“It really came out of conversations with our students from the old model,” Peter says passionately. “Students said, ‘If I had had a smaller school, with smaller class sizes, with adults who cared about me… and had more flexibility and freedom in my academics and schedule, I might not be this far behind.’ That was the big ‘AHA’ lightbulb moment for us where we thought, ‘we can do better.’ And that’s where we started the journey looking into what we’ve been for the last 14 years.”
After having joined NPW 15 years ago, Peter has worn many hats, serving as Biology teacher, project advisor, school board member and now Director. Located in Minnesota, Peter helped facilitate the transition from what was known as the Coon Rapids credit recovery program to what is now NWP.
“We recognized early on that learning happens beyond the four walls of a school and experience is the best teacher,” says Peter. NWP today combines advisory, project based learning, interdisciplinary seminars and expeditions in order to give students a 21st century learning experience like no other. Students enrolled at NWP take on varied projects, field studies and inquiry-based methods that help develop a greater sense of the world by engaging in challenging academics, structured work experience and service learning.
Here Peter guides us through the NWP journey where students take responsibility for their own educational plans, and graduate with the tools to make informed decisions about their future.
Lots of educators are talking about school culture these days. So how does NWP keep strength in school culture after 15+ years?
When we look at culture, for us it really starts with our staffing model. There is also a lot of talk right now about teacher-led, teacher-powered schools and we’re a part of that group. We were even a part of that before it was really a defined thing. As a staff, it is a shared vision. Our vision is not coming from some district administrator who is not in the building. First we have a very flat hierarchy within the staffing structure, where everyone wears a lot of different hats… I think that filters through to the students, knowing the staff is really here for them and for the school, and they take a lot of pride in what that looks like.
Is there anything actionable or intentional you do as a school to support a strong learning culture?
From the very beginning, we [staff] had to be learners. There was no real road map then for project-based learning, or for how to do the relational work we were doing in the advisory system that we have. We, as a group, were our own cohort and advisory of continual learners, and for us it has always been about that learning environment. And so again, I think it rubs off on the students- they see that we model a strong learning culture and we are able to mentor students in that process because its a lived experience for us also.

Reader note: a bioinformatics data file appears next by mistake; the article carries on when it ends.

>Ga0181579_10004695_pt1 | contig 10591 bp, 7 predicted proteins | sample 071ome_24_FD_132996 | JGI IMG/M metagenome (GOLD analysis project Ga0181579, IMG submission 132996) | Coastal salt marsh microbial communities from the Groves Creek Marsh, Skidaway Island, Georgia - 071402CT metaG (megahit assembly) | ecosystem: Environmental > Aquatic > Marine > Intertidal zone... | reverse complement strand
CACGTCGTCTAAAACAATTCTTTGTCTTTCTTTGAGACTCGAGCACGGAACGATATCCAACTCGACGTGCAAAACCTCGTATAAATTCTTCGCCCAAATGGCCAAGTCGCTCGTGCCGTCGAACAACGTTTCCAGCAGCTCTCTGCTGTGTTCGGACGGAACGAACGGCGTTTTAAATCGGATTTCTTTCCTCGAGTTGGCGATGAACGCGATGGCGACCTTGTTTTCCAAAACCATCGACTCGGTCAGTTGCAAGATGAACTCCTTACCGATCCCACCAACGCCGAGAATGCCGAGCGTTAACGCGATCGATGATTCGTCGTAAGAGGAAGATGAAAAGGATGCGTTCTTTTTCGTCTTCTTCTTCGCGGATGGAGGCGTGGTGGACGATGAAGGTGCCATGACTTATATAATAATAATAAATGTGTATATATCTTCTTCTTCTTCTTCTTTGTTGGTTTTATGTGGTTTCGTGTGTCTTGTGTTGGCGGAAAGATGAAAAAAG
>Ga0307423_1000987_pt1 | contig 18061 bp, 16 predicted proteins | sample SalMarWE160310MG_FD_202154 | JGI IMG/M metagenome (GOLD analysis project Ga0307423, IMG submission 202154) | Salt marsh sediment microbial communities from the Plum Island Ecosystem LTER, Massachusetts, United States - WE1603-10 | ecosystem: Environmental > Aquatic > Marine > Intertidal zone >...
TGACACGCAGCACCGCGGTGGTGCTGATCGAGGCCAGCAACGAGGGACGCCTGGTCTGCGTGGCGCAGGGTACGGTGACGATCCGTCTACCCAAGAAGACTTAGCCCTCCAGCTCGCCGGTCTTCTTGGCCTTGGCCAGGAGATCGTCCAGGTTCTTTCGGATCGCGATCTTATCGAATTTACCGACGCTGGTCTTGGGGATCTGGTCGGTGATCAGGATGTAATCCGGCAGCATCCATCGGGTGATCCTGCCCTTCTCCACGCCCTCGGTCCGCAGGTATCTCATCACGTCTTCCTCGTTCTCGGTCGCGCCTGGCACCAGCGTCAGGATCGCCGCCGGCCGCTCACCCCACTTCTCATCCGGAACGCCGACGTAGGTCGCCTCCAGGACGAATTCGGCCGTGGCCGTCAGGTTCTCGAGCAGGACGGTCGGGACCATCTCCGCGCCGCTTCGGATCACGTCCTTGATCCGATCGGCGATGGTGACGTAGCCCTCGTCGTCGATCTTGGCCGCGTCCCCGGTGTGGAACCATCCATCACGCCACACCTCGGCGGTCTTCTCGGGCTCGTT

What lessons have you learned as a leader and Director while staying true to the teacher-powered model?
It really starts with losing your ego in the sense that you have to be able to share power and collaborate with people. For us, decisions are made on the ground around the table. Yeah, sure, I have to do the sign-off for the Department of Ed, or from the accountability standpoint there has to be someone where the buck stops… But it’s about letting go of that and recognizing that the power of the team is so much more important than the power of the individual, and really honoring and respecting what everyone brings to the table. We have fantastic teachers who bring a lot to the table and have added so much value.
So how long does it take to transition from a traditional model to a PBL model, or is it always in flux?
What I always caution people, and we get a lot of visitors from other parts of the state and around the country looking at what we do, I caution them as we are on this 14 year journey, and we still feel like there are many things we can do to improve. So turning it over in a year, for example, is very unrealistic and is what leads to programs failing or startups failing. You have to be able look at the transition and see that it’s going to take 3–5 years until you kind-of know what you’re doing, and then continually working to improve that.